More than once I changed lanes when my front tire got caught in a seam in the pavement.

I had a gear driven cam, so along with the dumper exhausts it made a tremendous racket. I had a radio, but it was just for show. It was impossible to hear over the rumbling of the engine.

I had the car for a few years and when I went to sell it, the result was what I had been secretly dreading. I sunk all that money in the wrong car! No one wants a 1935 Chevy!

If it had been a 32 Ford or a 34 Ford it would have been snapped right up. ( This is not the first time I dumped a bunch of money into a car that was the wrong year or model.) I seem to go off on these tangents and wake up thousands of dollars poorer.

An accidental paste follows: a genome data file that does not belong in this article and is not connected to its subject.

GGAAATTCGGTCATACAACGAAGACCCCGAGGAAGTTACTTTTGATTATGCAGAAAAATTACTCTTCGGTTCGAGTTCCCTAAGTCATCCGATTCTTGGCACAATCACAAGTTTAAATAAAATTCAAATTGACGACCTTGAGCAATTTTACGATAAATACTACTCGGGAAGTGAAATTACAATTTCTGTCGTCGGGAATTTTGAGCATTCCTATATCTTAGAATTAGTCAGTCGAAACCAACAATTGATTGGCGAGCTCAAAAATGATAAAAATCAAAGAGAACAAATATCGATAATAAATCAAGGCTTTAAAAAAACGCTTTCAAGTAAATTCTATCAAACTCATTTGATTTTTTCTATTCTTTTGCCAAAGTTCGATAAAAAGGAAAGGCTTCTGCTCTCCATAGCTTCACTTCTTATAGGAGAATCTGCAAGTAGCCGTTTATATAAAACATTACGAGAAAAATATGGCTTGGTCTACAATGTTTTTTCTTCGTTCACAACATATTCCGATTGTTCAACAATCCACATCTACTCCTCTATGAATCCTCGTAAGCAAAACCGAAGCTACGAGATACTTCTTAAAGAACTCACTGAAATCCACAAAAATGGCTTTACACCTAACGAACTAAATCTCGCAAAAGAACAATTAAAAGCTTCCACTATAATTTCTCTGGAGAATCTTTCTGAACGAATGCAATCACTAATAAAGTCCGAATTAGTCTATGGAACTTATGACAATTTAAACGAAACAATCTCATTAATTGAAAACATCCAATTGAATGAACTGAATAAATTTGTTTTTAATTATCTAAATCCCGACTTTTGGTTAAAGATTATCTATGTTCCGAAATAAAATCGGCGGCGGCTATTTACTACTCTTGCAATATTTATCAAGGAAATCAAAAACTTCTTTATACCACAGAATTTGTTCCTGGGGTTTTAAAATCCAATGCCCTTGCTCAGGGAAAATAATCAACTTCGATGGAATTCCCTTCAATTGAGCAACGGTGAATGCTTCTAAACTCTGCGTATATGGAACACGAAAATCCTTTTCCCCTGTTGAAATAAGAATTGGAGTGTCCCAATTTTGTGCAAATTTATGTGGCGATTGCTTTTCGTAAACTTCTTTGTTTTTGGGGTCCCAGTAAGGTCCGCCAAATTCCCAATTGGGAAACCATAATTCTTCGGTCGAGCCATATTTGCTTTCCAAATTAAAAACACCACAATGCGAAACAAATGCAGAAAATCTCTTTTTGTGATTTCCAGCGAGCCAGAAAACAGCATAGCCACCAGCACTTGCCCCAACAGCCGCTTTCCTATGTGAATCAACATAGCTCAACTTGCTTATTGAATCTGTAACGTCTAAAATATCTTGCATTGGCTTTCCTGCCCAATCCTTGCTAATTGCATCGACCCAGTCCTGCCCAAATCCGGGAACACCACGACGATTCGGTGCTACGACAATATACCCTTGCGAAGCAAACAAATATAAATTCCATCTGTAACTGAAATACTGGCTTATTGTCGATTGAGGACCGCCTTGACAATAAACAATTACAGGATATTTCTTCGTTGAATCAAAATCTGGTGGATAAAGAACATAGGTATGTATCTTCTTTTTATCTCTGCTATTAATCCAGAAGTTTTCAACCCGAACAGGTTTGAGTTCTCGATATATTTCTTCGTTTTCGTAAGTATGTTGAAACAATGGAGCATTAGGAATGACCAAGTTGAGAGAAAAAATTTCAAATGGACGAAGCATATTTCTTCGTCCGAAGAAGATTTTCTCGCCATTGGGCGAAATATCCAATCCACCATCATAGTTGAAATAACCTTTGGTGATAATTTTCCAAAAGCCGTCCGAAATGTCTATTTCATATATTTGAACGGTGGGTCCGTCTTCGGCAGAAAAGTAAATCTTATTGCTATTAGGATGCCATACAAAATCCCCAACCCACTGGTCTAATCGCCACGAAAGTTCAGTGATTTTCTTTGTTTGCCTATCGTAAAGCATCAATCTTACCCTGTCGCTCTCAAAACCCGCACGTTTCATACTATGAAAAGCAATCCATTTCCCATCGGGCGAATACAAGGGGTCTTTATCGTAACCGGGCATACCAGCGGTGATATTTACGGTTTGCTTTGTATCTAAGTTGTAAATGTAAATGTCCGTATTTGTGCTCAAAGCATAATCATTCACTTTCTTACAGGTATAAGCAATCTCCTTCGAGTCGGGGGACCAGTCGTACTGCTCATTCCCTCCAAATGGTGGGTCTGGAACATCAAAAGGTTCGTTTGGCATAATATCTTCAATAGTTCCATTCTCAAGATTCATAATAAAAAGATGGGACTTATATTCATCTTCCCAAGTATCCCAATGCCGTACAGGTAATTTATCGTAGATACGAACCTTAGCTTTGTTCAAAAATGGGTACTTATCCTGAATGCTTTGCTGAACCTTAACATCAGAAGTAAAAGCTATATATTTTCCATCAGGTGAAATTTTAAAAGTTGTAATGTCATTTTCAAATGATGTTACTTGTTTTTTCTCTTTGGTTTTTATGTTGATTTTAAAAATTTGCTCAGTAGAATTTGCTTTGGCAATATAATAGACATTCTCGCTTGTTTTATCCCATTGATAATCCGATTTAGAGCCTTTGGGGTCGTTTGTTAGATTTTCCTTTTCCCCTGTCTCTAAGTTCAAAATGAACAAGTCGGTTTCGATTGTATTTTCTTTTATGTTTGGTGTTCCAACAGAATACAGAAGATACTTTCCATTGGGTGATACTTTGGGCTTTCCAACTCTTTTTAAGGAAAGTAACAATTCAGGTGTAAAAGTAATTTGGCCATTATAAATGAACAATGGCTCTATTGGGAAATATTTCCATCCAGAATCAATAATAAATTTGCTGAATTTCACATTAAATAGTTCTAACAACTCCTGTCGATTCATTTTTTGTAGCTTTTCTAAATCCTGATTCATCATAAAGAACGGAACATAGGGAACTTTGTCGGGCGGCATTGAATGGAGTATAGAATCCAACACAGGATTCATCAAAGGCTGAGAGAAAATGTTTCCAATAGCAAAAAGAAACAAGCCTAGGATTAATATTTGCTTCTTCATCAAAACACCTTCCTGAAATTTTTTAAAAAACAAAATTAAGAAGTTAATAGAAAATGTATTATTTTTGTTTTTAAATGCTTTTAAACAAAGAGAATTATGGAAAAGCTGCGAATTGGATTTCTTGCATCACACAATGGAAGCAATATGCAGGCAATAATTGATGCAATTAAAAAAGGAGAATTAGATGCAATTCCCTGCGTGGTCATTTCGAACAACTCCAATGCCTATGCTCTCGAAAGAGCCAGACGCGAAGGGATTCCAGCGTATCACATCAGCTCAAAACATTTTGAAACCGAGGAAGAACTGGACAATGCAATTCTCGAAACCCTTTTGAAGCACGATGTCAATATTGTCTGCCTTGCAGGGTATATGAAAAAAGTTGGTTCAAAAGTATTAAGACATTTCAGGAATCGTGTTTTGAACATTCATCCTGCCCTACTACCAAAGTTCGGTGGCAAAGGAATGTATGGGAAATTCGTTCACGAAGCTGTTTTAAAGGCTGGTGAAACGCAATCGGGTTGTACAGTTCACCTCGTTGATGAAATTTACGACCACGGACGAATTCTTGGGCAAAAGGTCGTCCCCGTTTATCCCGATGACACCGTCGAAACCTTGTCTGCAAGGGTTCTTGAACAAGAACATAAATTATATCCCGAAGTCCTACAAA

Plus I was ready to move on to another project. Truth be told, although the acceleration was unbelievable, these cars ride like buck boards and If they are chopped, like mine was, you ride hunched over peering out of a tiny windshield.

So I moved on to something that was more civilized, I think it was a stock second generation Corvette that was not a “garage queen” like my hot rod, but a daily driver.

That lasted about a year and a half and I plunged into another “project car”.

Car guys never learn!!

Gary is a businessman and entrepreneur with a wide variety of outside interest and hobby’s, including, bicycle racing, classic car collecting, go kart racing, competing in giant scale RC planes, etc. You can read more about Gary and more of his articles over at